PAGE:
In 1960, four years after the venerable Blue Note Records signed pianist Jutta Hipp to their label, she stopped performing music entirely. Back in her native Germany, Hipp’s swinging, percussive style had earned her the title of Europe’s First Lady of Jazz. When she’d moved to New York in 1955, she started working at a garment factory in Queens to supplement her recording and performing income. She played clubs around the City. She toured. Then, with six albums to her name and no official explanation, she quit. She never performed publicly again, and she told so few people about her life in music that most of her factory coworkers and friends only discovered it from her obituary. For the next forty-one years, Jutta patched garments for a living, painted, drew and took photos for pleasure, all while royalties accrued on Blue Note’s books.
Tom Maxwell | Longreads | November 2016 | 7 minutes (1,807 words)
Nineteen fifty-six was a defining year for American popular music. The foundations of rock and roll were solidified when Elvis Presley, newly signed to RCA Victor, released his eponymous first album. The harder-edged rockabilly band Johnny Burnette and the Rock and Roll Trio did the same. The year’s jazz releases were just as iconic: “Chet Baker Sings” helped originate a smoother West Coast sound, and The Miles Davis Quintet would ultimately find four full-length albums worth of hard bop material recorded during only two day-long sessions. There was magic coming from every corner of musical expression — Glenn Gould, Sonny Rollins, The Jazz Messengers, Fats Domino — but one album, released in October of that year, was its own quiet revolution.
The album cover is a picture of two middle-aged black people, seated on folding chairs. The woman is in her late thirties, the man in his mid-fifties. She wears a plain print housedress and a wry expression; the man’s white socks are rolled at the ankles. A trumpet is on his lap, supporting his folded arms. There is no written information on the cover other than the name of the record label: “Verve,” it says. “A Panoramic True High Fidelity Record.” On the spine is the album’s title: “Ella and Louis.”Read more…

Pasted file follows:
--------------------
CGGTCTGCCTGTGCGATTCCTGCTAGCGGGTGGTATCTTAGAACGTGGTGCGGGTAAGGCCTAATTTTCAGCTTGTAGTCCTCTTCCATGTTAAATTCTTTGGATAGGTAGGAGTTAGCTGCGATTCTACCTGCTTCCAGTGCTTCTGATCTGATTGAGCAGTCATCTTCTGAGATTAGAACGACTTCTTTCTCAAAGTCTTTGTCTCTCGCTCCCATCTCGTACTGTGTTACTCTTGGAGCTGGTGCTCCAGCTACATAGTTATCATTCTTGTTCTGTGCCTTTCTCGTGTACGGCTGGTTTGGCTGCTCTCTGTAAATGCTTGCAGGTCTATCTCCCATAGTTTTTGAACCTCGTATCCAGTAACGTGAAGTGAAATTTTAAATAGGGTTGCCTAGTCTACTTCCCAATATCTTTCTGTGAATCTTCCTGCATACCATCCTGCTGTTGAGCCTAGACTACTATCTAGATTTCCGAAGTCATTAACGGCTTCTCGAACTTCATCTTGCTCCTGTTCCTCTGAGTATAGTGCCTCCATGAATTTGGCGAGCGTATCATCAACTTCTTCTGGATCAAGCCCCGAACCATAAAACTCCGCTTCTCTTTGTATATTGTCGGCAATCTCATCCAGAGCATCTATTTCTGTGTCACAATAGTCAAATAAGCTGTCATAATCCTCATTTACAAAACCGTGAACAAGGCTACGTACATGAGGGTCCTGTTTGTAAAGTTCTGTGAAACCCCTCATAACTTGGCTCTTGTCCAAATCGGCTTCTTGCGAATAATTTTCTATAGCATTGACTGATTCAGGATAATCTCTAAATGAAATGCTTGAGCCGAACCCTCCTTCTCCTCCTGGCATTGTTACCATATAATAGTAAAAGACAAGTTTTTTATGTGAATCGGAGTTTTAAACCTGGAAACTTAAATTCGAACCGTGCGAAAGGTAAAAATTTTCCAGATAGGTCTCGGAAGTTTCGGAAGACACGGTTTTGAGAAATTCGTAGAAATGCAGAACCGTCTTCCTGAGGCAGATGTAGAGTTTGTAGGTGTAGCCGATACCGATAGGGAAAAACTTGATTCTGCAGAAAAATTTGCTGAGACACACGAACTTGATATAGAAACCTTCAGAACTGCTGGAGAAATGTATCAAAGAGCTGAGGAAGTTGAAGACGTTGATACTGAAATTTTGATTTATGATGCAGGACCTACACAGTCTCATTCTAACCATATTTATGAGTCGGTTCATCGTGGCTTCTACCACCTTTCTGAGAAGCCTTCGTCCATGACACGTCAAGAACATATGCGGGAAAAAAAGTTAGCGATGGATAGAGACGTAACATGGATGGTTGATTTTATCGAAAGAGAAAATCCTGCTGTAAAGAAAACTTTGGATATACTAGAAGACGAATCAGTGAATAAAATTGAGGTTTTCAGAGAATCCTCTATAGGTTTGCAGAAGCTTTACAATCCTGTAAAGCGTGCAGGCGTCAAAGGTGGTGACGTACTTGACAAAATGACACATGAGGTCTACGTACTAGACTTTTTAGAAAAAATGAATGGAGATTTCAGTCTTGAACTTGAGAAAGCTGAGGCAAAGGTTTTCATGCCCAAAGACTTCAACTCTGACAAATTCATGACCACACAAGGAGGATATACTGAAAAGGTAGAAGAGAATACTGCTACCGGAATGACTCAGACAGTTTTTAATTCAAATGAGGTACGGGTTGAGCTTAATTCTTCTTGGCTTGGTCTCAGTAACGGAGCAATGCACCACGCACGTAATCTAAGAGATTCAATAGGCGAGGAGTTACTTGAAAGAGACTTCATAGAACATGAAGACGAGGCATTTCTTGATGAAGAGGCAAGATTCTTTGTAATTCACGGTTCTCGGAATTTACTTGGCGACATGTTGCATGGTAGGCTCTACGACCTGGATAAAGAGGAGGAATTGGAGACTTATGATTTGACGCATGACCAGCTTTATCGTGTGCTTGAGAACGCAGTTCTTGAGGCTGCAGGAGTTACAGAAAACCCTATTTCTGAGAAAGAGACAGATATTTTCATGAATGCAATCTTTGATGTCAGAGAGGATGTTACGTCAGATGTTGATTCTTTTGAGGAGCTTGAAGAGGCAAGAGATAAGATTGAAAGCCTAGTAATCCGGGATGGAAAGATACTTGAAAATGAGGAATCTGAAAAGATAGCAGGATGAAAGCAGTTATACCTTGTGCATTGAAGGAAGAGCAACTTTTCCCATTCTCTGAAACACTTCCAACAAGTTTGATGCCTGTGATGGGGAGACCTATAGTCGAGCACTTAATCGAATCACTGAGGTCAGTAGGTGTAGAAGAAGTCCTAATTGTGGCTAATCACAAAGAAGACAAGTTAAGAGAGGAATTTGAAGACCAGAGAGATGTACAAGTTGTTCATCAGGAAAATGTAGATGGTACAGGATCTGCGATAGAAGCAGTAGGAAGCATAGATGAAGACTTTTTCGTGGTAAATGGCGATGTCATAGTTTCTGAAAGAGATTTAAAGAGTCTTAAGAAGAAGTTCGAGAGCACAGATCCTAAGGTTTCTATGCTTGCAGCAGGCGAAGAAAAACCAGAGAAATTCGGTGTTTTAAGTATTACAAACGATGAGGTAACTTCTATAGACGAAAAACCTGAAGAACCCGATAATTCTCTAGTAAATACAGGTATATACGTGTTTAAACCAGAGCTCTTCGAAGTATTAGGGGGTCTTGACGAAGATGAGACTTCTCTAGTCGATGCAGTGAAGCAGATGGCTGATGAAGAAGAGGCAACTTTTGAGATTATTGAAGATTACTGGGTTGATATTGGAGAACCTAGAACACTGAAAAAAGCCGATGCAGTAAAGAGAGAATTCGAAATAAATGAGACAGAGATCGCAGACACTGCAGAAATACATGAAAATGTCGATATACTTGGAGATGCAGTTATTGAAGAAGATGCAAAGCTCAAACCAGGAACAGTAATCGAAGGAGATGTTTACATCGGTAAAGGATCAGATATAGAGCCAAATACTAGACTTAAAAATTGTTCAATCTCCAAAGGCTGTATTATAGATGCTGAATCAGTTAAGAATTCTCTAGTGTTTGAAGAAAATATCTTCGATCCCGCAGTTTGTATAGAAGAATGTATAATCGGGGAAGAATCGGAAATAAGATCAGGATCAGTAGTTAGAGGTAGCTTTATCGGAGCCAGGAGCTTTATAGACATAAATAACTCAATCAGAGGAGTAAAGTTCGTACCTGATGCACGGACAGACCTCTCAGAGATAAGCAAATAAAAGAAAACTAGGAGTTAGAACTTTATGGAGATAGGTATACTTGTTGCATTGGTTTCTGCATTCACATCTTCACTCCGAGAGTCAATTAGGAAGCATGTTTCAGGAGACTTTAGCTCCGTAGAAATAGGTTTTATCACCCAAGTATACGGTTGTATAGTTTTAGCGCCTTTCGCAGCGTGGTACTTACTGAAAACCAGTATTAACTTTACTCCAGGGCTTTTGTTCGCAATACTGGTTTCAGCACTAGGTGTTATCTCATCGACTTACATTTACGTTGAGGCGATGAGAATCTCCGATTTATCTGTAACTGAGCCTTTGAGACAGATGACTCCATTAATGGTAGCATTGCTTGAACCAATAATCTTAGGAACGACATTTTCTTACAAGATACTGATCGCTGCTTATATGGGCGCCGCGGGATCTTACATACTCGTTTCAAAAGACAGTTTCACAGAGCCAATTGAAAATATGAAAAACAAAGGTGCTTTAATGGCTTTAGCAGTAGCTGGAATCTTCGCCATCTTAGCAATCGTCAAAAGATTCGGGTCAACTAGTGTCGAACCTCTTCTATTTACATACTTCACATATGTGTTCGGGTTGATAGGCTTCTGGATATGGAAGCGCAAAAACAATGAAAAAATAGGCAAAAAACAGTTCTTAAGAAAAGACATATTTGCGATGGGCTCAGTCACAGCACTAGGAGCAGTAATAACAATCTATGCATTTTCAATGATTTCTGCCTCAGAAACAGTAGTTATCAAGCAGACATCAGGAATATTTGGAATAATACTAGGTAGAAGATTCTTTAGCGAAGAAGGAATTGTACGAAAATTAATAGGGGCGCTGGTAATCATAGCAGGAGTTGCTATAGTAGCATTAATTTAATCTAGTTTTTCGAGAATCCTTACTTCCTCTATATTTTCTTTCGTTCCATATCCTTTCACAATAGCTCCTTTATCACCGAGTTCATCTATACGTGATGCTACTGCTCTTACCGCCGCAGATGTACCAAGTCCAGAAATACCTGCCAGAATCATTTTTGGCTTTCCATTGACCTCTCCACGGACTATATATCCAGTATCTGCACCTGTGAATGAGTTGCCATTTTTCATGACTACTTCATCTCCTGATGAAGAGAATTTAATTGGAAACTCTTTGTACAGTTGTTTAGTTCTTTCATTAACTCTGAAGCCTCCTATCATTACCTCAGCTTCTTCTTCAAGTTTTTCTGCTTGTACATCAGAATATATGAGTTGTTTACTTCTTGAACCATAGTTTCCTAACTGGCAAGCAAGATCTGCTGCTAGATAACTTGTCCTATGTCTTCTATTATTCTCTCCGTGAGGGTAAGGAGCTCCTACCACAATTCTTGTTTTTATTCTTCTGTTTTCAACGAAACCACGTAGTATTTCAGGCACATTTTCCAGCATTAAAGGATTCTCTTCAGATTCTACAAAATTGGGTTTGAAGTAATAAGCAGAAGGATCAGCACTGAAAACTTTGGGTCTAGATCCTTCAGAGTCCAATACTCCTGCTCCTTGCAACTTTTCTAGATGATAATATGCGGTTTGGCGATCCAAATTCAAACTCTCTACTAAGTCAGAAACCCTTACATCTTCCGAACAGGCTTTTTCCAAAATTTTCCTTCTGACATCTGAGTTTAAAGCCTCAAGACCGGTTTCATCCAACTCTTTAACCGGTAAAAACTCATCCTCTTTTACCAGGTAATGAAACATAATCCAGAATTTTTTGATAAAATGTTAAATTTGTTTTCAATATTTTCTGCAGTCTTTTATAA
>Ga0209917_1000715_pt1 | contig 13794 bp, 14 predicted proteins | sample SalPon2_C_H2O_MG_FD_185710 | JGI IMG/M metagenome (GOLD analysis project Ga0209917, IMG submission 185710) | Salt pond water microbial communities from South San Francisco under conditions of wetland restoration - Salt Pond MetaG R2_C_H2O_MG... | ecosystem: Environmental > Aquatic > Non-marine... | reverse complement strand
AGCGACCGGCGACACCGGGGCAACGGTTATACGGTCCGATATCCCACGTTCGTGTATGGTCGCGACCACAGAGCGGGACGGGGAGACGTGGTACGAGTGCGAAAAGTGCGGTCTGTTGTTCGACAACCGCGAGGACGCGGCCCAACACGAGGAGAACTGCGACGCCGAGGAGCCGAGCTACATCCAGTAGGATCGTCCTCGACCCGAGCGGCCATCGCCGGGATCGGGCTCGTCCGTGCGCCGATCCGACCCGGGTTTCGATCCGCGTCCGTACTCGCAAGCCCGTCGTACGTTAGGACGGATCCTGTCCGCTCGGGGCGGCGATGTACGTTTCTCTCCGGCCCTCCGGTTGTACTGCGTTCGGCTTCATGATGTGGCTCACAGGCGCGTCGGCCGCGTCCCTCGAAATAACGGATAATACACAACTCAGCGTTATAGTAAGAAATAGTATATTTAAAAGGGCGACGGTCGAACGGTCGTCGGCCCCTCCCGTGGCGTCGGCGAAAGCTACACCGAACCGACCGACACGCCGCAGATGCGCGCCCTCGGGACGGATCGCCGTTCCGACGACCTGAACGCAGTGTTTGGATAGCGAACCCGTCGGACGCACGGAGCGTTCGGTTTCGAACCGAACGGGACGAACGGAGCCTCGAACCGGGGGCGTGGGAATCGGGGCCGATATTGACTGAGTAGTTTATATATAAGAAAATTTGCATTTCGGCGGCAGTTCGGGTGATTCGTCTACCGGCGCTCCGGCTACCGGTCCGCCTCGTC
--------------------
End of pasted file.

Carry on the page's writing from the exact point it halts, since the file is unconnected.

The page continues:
In the Seattle Weekly, Steve Griggs writes about John Coltrane’s first and only performances in Seattle, at the 225-seat Penthouse club, in 1965. Griggs provides a snapshot of the saxophonist’s life following his groundbreaking album A Love Supreme, during a period of artistic transition. Coltrane was usually in transition. He was expanding his sound again in Seattle.
Seattle disk jockey Jim Wilke sat near the stage that night, set to broadcast the first 30 minutes on KING-AM. His introduction of the show, broadcast from the club, went out over the airwaves like a countdown to liftoff. Meanwhile, Coltrane had hired [drummer Jan “Kurtis”] Skugstad, who had a studio with portable equipment, to record the evening’s performance. With all the club, radio, and studio gear, there were more microphone stands onstage than musicians. Coltrane briefly borrowed Wilke’s headphones to check the broadcast sound. Handing them back, he informed the DJ that the song was going to last longer than the half-hour broadcast. Meanwhile, Skugstad kept feeding fresh reels into his recorder, capturing every detail of the performance.
The first set on Thursday clocked in just shy of two hours, with the first number lasting an hour and a half.
During the 1960s and 70s, legendary jazz drummer Art Taylor interviewed his fellow musicians. The interviews are collected in the 1993 book Notes and Tones: Musician-to-Musician Interviews, and it’s one of jazz’s greatest. The familial, casual conversations are also serious and insightful, full of history, portraiture, and revelations about race relations in America, and the lives of black musicians in a music industry run by white people. From Philly Joe Jones to Kenny Clark, Taylor knew his subjects because he played with them, so he asked probing questions. Here’s an excerpt of his 1969 talk with pianist-composer Thelonious Monk:
Monk: I don’t know. I was aware of all this when I was a little baby, five, six or seven years old; I was aware of how the cops used to act. It looked like the order of the day was for the cops to go out and call the kids black bastards. Anything you did, if you ran or something, he called you black bastards.
Taylor: That was their favorite lick.
Monk: Yeah, I remember that; it was the first thing that came out of the mouth.
Taylor: I consider myself lucky to have survived.
Monk: Sure you’re lucky to have survived, you’re lucky to survive every second. You’re facing death at all times. You don’t know where it’s going to come from.
Horace Silver was one of jazz’s most influential composers and talented pianists. He’d played with countless greats, from Sonny Rollins to Miles Davis, and led a quintet that shaped jazz as we know it. You might not know Silver’s songs by name, but you’ve probably heard his melodies sampled in hip-hop. Silver died in June 2014 at age 85; Peter Keepnews reflected on Silver’s legacy in a New York Times obituary that ran that same month:
“I had the house rhythm section at a club called the Sundown in Hartford,” Mr. Silver told The New York Times in 1981. “Stan Getz came up and played with us. He said he was going to call us, but we didn’t take him seriously. But a couple of weeks later he called and said he wanted the whole trio to join him.”
Mr. Silver worked briefly with Getz before moving to New York in 1951. He was soon in demand as an accompanist, working with leading jazz musicians like the saxophonists Coleman Hawkins and Lester Young. In 1953, Mr. Silver and the drummer Art Blakey formed a cooperative group, the Jazz Messengers, whose aggressive style helped define hard bop and whose lineup of trumpet, tenor saxophone, piano, bass and drums became the standard hard-bop instrumentation.